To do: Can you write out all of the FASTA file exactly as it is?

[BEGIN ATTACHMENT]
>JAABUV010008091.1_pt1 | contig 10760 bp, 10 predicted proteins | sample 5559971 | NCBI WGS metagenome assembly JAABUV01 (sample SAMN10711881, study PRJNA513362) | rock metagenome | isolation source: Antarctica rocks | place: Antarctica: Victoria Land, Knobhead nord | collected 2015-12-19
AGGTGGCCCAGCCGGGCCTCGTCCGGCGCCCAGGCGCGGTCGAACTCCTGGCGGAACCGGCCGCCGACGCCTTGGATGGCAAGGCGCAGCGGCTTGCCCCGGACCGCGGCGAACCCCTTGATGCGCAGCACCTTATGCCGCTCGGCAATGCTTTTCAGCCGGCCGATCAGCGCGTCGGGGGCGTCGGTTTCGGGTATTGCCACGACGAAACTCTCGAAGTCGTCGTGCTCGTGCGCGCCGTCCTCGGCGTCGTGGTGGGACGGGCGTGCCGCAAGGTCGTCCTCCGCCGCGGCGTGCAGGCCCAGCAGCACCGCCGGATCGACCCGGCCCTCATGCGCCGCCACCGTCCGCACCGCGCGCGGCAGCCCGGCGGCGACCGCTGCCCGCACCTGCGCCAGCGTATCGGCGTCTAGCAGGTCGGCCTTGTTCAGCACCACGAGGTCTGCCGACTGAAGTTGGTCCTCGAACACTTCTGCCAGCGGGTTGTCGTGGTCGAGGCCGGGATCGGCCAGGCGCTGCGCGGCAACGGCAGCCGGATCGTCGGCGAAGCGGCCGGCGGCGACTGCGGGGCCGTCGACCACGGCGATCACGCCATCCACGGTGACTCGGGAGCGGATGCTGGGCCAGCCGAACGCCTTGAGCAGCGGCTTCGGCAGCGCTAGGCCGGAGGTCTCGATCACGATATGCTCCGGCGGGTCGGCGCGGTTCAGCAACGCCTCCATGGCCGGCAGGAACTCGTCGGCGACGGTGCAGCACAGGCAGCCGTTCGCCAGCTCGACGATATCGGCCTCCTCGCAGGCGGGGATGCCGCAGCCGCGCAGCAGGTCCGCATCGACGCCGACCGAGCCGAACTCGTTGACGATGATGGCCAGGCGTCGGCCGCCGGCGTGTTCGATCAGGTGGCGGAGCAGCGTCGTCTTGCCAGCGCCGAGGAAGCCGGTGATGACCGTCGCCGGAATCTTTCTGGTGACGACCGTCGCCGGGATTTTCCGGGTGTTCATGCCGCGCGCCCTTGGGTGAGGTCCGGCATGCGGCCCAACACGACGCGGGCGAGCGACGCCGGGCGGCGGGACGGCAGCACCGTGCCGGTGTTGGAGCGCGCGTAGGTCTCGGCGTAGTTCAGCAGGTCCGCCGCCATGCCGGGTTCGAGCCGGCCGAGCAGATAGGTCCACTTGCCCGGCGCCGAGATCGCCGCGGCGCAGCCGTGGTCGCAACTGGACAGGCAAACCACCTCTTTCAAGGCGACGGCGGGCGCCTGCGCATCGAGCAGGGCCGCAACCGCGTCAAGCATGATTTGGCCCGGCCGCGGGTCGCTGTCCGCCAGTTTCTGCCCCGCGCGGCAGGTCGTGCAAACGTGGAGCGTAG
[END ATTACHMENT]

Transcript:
>JAABUV010008091.1_pt1 | contig 10760 bp, 10 predicted proteins | sample 5559971 | NCBI WGS metagenome assembly JAABUV01 (sample SAMN10711881, study PRJNA513362) | rock metagenome | isolation source: Antarctica rocks | place: Antarctica: Victoria Land, Knobhead nord | collected 2015-12-19
AGGTGGCCCAGCCGGGCCTCGTCCGGCGCCCAGGCGCGGTCGAACTCCTGGCGGAACCGGCCGCCGACGCCTTGGATGGCAAGGCGCAGCGGCTTGCCCCGGACCGCGGCGAACCCCTTGATGCGCAGCACCTTATGCCGCTCGGCAATGCTTTTCAGCCGGCCGATCAGCGCGTCGGGGGCGTCGGTTTCGGGTATTGCCACGACGAAACTCTCGAAGTCGTCGTGCTCGTGCGCGCCGTCCTCGGCGTCGTGGTGGGACGGGCGTGCCGCAAGGTCGTCCTCCGCCGCGGCGTGCAGGCCCAGCAGCACCGCCGGATCGACCCGGCCCTCATGCGCCGCCACCGTCCGCACCGCGCGCGGCAGCCCGGCGGCGACCGCTGCCCGCACCTGCGCCAGCGTATCGGCGTCTAGCAGGTCGGCCTTGTTCAGCACCACGAGGTCTGCCGACTGAAGTTGGTCCTCGAACACTTCTGCCAGCGGGTTGTCGTGGTCGAGGCCGGGATCGGCCAGGCGCTGCGCGGCAACGGCAGCCGGATCGTCGGCGAAGCGGCCGGCGGCGACTGCGGGGCCGTCGACCACGGCGATCACGCCATCCACGGTGACTCGGGAGCGGATGCTGGGCCAGCCGAACGCCTTGAGCAGCGGCTTCGGCAGCGCTAGGCCGGAGGTCTCGATCACGATATGCTCCGGCGGGTCGGCGCGGTTCAGCAACGCCTCCATGGCCGGCAGGAACTCGTCGGCGACGGTGCAGCACAGGCAGCCGTTCGCCAGCTCGACGATATCGGCCTCCTCGCAGGCGGGGATGCCGCAGCCGCGCAGCAGGTCCGCATCGACGCCGACCGAGCCGAACTCGTTGACGATGATGGCCAGGCGTCGGCCGCCGGCGTGTTCGATCAGGTGGCGGAGCAGCGTCGTCTTGCCAGCGCCGAGGAAGCCGGTGATGACCGTCGCCGGAATCTTTCTGGTGACGACCGTCGCCGGGATTTTCCGGGTGTTCATGCCGCGCGCCCTTGGGTGAGGTCCGGCATGCGGCCCAACACGACGCGGGCGAGCGACGCCGGGCGGCGGGACGGCAGCACCGTGCCGGTGTTGGAGCGCGCGTAGGTCTCGGCGTAGTTCAGCAGGTCCGCCGCCATGCCGGGTTCGAGCCGGCCGAGCAGATAGGTCCACTTGCCCGGCGCCGAGATCGCCGCGGCGCAGCCGTGGTCGCAACTGGACAGGCAAACCACCTCTTTCAAGGCGACGGCGGGCGCCTGCGCATCGAGCAGGGCCGCAACCGCGTCAAGCATGATTTGGCCCGGCCGCGGGTCGCTGTCCGCCAGTTTCTGCCCCGCGCGGCAGGTCGTGCAAACGTGGAGCGTAG